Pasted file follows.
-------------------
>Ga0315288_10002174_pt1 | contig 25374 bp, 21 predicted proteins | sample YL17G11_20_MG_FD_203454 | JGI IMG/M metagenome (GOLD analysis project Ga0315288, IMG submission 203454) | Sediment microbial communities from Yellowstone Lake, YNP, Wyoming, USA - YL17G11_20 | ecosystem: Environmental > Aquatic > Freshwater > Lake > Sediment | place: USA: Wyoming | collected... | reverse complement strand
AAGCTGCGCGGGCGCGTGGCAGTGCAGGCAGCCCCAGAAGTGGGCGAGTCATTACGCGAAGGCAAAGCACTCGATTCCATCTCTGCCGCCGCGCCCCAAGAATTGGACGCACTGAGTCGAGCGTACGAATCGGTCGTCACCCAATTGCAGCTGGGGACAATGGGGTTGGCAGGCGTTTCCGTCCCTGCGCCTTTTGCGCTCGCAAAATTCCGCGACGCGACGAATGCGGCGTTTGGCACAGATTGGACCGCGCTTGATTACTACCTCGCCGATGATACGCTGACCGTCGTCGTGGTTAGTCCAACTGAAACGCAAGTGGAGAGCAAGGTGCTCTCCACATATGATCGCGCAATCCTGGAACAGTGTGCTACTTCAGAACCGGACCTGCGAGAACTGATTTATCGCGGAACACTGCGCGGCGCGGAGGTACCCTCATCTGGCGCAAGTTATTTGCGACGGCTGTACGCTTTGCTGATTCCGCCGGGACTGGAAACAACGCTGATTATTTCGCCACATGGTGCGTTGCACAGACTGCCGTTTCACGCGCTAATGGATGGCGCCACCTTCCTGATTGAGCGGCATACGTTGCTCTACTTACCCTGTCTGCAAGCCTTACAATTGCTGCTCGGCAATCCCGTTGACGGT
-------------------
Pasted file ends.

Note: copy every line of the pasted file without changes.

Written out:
>Ga0315288_10002174_pt1 | contig 25374 bp, 21 predicted proteins | sample YL17G11_20_MG_FD_203454 | JGI IMG/M metagenome (GOLD analysis project Ga0315288, IMG submission 203454) | Sediment microbial communities from Yellowstone Lake, YNP, Wyoming, USA - YL17G11_20 | ecosystem: Environmental > Aquatic > Freshwater > Lake > Sediment | place: USA: Wyoming | collected... | reverse complement strand
AAGCTGCGCGGGCGCGTGGCAGTGCAGGCAGCCCCAGAAGTGGGCGAGTCATTACGCGAAGGCAAAGCACTCGATTCCATCTCTGCCGCCGCGCCCCAAGAATTGGACGCACTGAGTCGAGCGTACGAATCGGTCGTCACCCAATTGCAGCTGGGGACAATGGGGTTGGCAGGCGTTTCCGTCCCTGCGCCTTTTGCGCTCGCAAAATTCCGCGACGCGACGAATGCGGCGTTTGGCACAGATTGGACCGCGCTTGATTACTACCTCGCCGATGATACGCTGACCGTCGTCGTGGTTAGTCCAACTGAAACGCAAGTGGAGAGCAAGGTGCTCTCCACATATGATCGCGCAATCCTGGAACAGTGTGCTACTTCAGAACCGGACCTGCGAGAACTGATTTATCGCGGAACACTGCGCGGCGCGGAGGTACCCTCATCTGGCGCAAGTTATTTGCGACGGCTGTACGCTTTGCTGATTCCGCCGGGACTGGAAACAACGCTGATTATTTCGCCACATGGTGCGTTGCACAGACTGCCGTTTCACGCGCTAATGGATGGCGCCACCTTCCTGATTGAGCGGCATACGTTGCTCTACTTACCCTGTCTGCAAGCCTTACAATTGCTGCTCGGCAATCCCGTTGACGGT